For this month’s Pacifica Institute interview series, we sat down with Dr. Reuven Firestone to get his views on the Jewish Muslim relations and inter religious dialogue in general.

Dr. Reuven Firestone is a professor of medieval Jewish and Islamic studies at Hebrew Union College-Jewish Institute of Religion, Los Angeles.

1.What inspired you to write your book; Children of Abraham, an Introduction to Judaism for Muslims & Introduction to Islam for Jews?

I grew upwithin a Jewish community in America and had very little contact with Muslims. Also, when I was growing up in the 50’s and early 60’s, there weren’t very many Muslims, and certainly not in the region where I lived.

And so, I picked up a kind of general negativity toward Islam and Muslims simply by being American. Muslims were the ‘other,’ they were somewhere else, they were different, strange. I first encountered Muslims as a teenager on a trip to Israel. Surprisingly to me, I immediately felt a tremendous affinity, a close connection.

I was very curious about that, and so I kept coming back to the question of, ‘how different are we?’ We are different, right? Islam and Judaism – we are different religions, and Muslims and Jews are different people.

But there’s so much about Muslims that just felt natural to me. I enjoyed the connection and continued to be curious through my college years and beyond. I traveled in Turkey and Jordan, and eventually also in Iran, Afghanistan, Pakistan, Egypt and the Gulf States. It was that first experience of contact that stimulated me to the path that I’m still on today. And so, I studied Judaism, and I became a rabbi. I studied more than was necessary to become a rabbi because I wanted to drink deeply from the well of Judaism. At the same time, I studied Arabic and studied a little bit about Islam. But as soon as I was ordained as a rabbi I went into deeper study of Islam.

I had already learned Arabic, and I was really interested in Islamic scripture – in Qur’an andits interpretation, called Tasfir, and then I became interested also in Islamic tradition literature, the Hadith.As I studied I found that, although we are indeed separate religious communities and we are different, our essential core is so similar. Jews and Muslims strive for the same goals of relationship with God through beliefs and through actions, and we strive for friendship and justice and compassion for all. Our religious sources are different in Bible and Qur’an, and our paths take different courses, but we are seeking the same ultimate.

As I learned more and more I realized that there are lots of people in America who simply do not understand what Islam is about. Like me in my childhood, they tend to fear it, for lots of reasons, some of which go back hundreds or even thousands of years. And I felt a special responsibility to educate the Jewish community, which is my community –to arrive at a better understanding. I felt a special affinity, a kind of brotherhood that relieved my fear, and I wanted to share that with others, too.

2.How do you see the Muslim Jewish dialog in general? What are the biggest challenges we face?

Well, there are a few problems, and there are also some good things. I think one of the biggest stumbling blocks in America to positive Jewish-Muslim dialogue is the interference of certain institutions.I think it’s fair to say that institutions sometimes are more interested in supporting their own institutional vibrancy than some of the projects and programs that they claim to espouse.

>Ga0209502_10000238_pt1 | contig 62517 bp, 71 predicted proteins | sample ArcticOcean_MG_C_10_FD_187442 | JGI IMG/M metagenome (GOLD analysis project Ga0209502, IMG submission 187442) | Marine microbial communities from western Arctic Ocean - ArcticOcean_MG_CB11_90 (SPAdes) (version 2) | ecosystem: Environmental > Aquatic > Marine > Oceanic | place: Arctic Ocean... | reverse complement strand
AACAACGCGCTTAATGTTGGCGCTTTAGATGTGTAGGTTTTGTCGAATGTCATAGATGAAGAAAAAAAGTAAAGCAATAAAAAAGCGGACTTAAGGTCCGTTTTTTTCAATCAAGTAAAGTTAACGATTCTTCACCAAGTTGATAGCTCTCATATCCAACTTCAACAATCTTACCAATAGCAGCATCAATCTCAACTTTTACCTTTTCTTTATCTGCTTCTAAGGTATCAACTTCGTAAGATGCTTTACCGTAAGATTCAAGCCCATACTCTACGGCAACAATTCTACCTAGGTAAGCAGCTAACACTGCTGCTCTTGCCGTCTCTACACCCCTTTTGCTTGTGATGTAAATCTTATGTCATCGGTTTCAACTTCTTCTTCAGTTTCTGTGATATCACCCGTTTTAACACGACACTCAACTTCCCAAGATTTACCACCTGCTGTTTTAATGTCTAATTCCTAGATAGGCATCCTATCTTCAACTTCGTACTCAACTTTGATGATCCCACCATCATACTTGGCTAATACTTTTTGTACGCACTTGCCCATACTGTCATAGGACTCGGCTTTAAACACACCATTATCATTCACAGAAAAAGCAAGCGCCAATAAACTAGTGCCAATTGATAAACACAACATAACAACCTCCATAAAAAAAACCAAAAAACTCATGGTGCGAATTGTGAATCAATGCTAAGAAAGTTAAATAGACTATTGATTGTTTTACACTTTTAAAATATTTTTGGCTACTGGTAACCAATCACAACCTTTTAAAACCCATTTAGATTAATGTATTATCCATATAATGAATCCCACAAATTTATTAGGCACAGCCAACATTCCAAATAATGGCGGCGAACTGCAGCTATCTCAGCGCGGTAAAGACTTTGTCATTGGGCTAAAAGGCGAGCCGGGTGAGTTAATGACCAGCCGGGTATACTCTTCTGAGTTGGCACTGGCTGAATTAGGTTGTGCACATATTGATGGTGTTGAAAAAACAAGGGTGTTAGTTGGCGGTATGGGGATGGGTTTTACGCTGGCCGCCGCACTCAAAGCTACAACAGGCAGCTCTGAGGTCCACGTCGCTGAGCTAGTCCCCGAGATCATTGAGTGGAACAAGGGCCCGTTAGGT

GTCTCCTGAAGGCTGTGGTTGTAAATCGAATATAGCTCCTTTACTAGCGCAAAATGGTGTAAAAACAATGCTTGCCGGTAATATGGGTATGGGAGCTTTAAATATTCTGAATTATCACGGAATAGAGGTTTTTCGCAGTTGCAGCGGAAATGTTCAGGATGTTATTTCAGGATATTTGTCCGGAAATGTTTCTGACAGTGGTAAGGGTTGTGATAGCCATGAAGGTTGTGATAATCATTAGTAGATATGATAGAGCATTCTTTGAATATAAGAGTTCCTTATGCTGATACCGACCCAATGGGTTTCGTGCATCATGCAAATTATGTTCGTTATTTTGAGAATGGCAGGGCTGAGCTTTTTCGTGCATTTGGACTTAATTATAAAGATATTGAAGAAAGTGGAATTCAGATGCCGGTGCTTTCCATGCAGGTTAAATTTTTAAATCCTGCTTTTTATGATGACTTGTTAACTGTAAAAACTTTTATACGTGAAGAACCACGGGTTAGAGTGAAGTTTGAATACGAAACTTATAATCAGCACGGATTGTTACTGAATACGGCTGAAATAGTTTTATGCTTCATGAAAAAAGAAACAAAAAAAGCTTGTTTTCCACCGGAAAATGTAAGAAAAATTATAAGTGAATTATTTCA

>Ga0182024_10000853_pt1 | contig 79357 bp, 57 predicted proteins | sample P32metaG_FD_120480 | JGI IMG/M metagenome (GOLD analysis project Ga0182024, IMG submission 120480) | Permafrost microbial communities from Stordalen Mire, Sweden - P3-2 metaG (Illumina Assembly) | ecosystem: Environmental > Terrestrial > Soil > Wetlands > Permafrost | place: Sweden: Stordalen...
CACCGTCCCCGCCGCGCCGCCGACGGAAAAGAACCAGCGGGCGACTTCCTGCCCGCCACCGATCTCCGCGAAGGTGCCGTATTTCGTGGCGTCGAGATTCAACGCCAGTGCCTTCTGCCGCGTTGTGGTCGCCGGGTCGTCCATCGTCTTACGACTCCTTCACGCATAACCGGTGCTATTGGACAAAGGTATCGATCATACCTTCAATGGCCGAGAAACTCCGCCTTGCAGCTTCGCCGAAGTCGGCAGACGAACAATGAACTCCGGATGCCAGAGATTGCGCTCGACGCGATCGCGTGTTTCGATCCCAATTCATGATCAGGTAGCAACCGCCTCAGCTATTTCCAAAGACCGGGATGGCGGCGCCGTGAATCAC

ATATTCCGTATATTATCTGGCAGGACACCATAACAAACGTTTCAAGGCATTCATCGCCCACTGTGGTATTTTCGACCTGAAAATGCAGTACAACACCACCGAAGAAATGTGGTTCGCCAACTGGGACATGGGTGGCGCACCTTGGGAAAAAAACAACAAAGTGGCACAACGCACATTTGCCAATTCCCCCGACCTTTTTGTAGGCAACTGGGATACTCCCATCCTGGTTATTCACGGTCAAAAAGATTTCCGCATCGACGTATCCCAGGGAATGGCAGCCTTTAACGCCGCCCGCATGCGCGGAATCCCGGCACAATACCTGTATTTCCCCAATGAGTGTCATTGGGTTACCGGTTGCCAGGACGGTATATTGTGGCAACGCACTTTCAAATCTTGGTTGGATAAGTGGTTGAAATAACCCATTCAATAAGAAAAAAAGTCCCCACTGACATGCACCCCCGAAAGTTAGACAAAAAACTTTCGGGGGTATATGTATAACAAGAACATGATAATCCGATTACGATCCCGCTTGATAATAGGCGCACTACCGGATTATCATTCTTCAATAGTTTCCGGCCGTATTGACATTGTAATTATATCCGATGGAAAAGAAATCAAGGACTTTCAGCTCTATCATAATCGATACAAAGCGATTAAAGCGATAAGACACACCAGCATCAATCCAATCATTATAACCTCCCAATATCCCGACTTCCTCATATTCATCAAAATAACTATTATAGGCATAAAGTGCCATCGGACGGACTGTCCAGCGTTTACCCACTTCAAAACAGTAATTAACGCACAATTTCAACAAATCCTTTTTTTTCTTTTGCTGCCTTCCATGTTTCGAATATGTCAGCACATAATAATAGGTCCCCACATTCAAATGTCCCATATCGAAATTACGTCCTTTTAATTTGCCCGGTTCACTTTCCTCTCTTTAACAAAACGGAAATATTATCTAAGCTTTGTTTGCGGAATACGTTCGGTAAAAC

But there are some wonderful new organizations that are Jewish-Muslim organizations, like this organization called ‘New Ground.’ New Ground is an independent organization run jointly by a Jew and a Muslim, who get young people together, and they become interns, where they learn for a full year as a cadre of people, and they study each other’s texts, learn each other’s traditions… They study each other’s practices and they have discussions about what it means to be an American Muslim, what it means to be an American Jew. And, they don’t shy away from studying and discussing Israel-Palestine issues. Everything is out on the table, and they do it in a very effective way. And then they get active in the community, and so, that’s been amazingly successful. And there have been other programs – high school programs, mosque-synagogue programs, and they’ve been very successful, because they have engaged person-to-person and group-to-group, outside the framework of certain established religious institutions. And, when you get beyond the institutions, and you do organizing, I find that Jews and Muslims are very interested in one another and want to learn.

3.What advantages and disadvantages does the young generation have over us in regards to inter religious dialog? What would your advice be to the youth?

The younger generation is more open to difference, I think, than the older generation. And, that relates in all areas, from religious orientation to racial identity to sexual orientation. Younger people are less concerned about difference. I think they celebrate difference more than older people, and I think that is really important. But it is not all about age. If you grow up within a tight community that is insular and closed off from serious engagement with outsiders, the younger people have the same kind of prejudices that the older people have, and that’s no better. But, in general, I think we’re seeing in America a general opening up toward differences, in ways that I could never have imagined 40 or 30 years ago.

4. Some people say religion divides us and other says the opposite, what are your thoughts on this matter?